There is an odd sort of focus, though, that comes over me. A tunnel vision of sorts. My hearing is keen. Listening for a safety to tell me if something is wrong, listening for movement of others. And, admittedly, taking in the gasps or "Holy shit!" from the people watching. Kinesthetic awareness goes up so that I can know my surroundings--who is around me? where are they standing? where are trees? are there divots on the ground?--and my vision narrows to the immediate task in front of me. How long has the torch been burning? Where is the wind coming from? Breath control. How much fuel do I take into my mouth? Don't swallow. Lips pursed--wait, how do I do this again? Oh yeah. Hold the fuel away. Bring up the torch. Blow. Open your eyes and watch the fireball filling your vision.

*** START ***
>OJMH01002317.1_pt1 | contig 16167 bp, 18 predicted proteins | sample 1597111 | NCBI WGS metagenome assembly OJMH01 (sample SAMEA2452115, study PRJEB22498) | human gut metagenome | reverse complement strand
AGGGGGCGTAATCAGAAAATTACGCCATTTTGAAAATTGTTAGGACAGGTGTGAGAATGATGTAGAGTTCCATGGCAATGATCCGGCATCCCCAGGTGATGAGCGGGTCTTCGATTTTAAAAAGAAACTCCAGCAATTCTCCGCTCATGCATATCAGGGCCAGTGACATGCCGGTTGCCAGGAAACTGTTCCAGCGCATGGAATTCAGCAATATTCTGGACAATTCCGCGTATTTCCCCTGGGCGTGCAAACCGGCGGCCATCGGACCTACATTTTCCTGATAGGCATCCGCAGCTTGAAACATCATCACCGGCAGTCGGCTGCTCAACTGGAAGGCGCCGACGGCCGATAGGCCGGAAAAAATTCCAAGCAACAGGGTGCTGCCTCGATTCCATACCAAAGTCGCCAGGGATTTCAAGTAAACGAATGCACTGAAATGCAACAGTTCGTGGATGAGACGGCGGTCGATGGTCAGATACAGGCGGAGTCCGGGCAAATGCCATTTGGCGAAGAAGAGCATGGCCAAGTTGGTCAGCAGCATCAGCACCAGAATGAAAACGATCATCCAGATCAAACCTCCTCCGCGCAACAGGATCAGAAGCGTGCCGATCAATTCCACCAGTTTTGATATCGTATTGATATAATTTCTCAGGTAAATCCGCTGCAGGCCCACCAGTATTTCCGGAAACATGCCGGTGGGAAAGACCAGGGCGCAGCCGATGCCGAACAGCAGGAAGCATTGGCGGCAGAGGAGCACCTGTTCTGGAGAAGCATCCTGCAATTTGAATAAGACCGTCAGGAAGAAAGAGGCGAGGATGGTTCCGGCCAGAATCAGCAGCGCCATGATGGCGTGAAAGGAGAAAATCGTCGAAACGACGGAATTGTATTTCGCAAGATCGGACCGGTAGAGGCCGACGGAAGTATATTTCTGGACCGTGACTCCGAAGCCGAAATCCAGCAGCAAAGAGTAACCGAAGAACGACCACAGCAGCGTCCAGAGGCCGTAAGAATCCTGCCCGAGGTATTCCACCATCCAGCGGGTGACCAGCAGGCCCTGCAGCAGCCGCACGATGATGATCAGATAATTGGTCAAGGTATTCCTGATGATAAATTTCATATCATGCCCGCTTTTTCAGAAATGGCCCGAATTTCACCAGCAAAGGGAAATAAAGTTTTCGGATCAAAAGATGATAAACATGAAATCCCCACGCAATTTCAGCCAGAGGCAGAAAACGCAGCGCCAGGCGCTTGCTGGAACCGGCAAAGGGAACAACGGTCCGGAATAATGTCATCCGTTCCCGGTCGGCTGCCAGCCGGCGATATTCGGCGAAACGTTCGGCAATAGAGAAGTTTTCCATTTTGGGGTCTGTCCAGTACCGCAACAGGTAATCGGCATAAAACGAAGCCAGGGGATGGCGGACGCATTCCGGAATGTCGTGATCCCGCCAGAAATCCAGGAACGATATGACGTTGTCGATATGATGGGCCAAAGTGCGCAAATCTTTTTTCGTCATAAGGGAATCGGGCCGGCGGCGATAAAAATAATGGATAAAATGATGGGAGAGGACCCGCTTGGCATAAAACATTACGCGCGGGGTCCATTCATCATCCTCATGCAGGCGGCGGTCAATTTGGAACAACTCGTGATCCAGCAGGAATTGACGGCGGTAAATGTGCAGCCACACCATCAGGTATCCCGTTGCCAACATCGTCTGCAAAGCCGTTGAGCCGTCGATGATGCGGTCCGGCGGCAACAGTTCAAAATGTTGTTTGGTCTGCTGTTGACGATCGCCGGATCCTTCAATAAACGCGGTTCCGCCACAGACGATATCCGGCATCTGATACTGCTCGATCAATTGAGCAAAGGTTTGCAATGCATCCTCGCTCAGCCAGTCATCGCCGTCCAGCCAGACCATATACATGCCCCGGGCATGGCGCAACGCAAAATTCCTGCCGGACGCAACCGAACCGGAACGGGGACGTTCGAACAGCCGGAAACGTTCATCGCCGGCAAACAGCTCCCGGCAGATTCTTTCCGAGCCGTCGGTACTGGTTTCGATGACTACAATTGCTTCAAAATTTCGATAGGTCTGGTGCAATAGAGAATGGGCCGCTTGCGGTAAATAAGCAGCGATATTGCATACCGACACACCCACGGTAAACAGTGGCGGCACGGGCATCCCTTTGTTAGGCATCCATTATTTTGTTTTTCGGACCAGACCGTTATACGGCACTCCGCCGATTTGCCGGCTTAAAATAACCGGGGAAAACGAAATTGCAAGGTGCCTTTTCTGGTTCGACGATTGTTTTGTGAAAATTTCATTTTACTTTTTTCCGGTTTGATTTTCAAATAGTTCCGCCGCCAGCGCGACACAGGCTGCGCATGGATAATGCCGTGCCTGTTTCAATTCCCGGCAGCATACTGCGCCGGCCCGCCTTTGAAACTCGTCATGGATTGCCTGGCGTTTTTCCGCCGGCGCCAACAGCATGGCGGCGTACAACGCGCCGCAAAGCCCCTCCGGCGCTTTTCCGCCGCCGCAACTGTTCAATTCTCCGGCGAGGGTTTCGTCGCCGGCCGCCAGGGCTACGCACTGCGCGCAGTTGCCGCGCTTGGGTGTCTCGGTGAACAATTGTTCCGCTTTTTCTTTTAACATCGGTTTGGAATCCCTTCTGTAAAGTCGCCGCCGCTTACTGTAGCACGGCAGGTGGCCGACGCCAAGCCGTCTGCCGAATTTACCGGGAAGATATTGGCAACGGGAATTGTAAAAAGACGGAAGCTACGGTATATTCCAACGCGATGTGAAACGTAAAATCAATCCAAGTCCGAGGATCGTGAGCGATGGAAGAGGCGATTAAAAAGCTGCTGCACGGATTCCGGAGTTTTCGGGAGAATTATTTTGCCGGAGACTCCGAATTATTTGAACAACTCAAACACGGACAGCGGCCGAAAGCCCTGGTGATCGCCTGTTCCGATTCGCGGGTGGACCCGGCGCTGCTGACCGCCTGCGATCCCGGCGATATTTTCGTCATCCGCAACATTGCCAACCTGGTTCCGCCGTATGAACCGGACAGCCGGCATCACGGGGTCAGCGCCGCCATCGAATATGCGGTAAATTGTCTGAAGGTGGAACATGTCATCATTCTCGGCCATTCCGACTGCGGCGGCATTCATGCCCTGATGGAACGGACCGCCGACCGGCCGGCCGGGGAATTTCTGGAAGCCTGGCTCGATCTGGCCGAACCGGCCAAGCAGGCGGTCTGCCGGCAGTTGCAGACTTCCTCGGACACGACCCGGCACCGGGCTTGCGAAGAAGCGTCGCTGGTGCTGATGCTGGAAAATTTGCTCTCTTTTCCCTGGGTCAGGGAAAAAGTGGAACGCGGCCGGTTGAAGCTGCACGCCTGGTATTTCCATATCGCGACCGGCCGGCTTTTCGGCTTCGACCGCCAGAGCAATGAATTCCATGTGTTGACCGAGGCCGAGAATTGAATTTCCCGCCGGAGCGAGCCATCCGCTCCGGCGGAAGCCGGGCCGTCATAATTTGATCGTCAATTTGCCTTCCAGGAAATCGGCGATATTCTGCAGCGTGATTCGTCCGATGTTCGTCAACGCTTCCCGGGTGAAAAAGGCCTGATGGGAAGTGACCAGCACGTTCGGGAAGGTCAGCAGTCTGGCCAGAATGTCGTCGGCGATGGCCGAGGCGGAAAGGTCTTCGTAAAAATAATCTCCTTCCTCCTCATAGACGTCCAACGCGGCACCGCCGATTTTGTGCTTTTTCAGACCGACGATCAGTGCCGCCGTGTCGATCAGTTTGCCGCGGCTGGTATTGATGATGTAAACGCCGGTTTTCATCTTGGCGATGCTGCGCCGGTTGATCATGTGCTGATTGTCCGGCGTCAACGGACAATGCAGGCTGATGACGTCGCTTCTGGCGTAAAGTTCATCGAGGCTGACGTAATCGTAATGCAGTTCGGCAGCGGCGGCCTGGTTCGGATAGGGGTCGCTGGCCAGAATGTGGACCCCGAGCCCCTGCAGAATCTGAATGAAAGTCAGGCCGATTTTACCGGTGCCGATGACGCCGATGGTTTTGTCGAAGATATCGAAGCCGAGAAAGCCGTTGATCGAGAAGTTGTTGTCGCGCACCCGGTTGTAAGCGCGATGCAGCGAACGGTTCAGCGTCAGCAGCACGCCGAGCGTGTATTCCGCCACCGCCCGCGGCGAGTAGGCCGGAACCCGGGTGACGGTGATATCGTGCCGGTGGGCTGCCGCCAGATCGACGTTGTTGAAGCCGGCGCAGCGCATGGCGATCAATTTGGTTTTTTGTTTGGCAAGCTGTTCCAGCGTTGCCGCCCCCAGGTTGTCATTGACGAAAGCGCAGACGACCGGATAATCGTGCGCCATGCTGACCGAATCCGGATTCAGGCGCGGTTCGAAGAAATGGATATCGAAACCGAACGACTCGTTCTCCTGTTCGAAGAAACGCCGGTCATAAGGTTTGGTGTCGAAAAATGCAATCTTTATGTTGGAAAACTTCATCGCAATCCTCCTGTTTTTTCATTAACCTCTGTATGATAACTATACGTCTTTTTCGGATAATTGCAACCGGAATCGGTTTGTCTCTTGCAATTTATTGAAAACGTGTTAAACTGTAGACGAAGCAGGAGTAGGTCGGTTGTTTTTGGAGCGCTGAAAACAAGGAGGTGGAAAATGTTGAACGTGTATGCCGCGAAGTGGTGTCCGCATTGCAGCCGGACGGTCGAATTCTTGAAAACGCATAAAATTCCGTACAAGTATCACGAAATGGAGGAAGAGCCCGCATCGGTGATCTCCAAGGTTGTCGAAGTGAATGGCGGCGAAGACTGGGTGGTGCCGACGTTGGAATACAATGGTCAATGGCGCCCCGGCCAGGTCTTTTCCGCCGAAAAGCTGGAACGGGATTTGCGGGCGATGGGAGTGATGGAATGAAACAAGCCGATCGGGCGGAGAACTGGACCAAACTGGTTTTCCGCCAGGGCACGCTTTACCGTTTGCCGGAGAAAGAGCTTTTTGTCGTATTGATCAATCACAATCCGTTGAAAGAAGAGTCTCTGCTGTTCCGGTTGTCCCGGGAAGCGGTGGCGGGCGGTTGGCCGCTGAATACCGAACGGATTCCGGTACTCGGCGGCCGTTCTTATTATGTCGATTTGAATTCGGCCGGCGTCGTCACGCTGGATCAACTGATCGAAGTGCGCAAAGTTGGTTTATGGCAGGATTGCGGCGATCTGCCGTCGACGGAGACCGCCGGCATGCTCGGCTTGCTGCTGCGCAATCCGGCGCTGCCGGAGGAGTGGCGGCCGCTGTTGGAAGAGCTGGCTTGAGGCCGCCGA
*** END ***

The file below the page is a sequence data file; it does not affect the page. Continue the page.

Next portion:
It all happens in a second, blink and you'll miss it. And while all of these things are going on in my mind, I'm at peace. There is a strange relaxation that comes with heightened focus. Perhaps that's the essence of meditation?
Anyway. This is how I recharge and let off stress. It's something that I love to do and while I don't feel the need to get back into full on performing again, I'm happy to have the time in my friend's backyard with a can of fuel and a few torches.
And now it's back to the real world with me where I have to think about cars and numbers and medical stuff all the shit that stressed me out in the first place.
DON'T FORGET: Tomorrow I'll be over at Bitten By Books for an all day Q&A. We'll be talking about WILD CARD, Vegas, Satyrs...whatever you want to chat about. And I'll be giving away an Amazon gift card and some more poker chips! RSVP NOW for an additional 25 chances at the swag.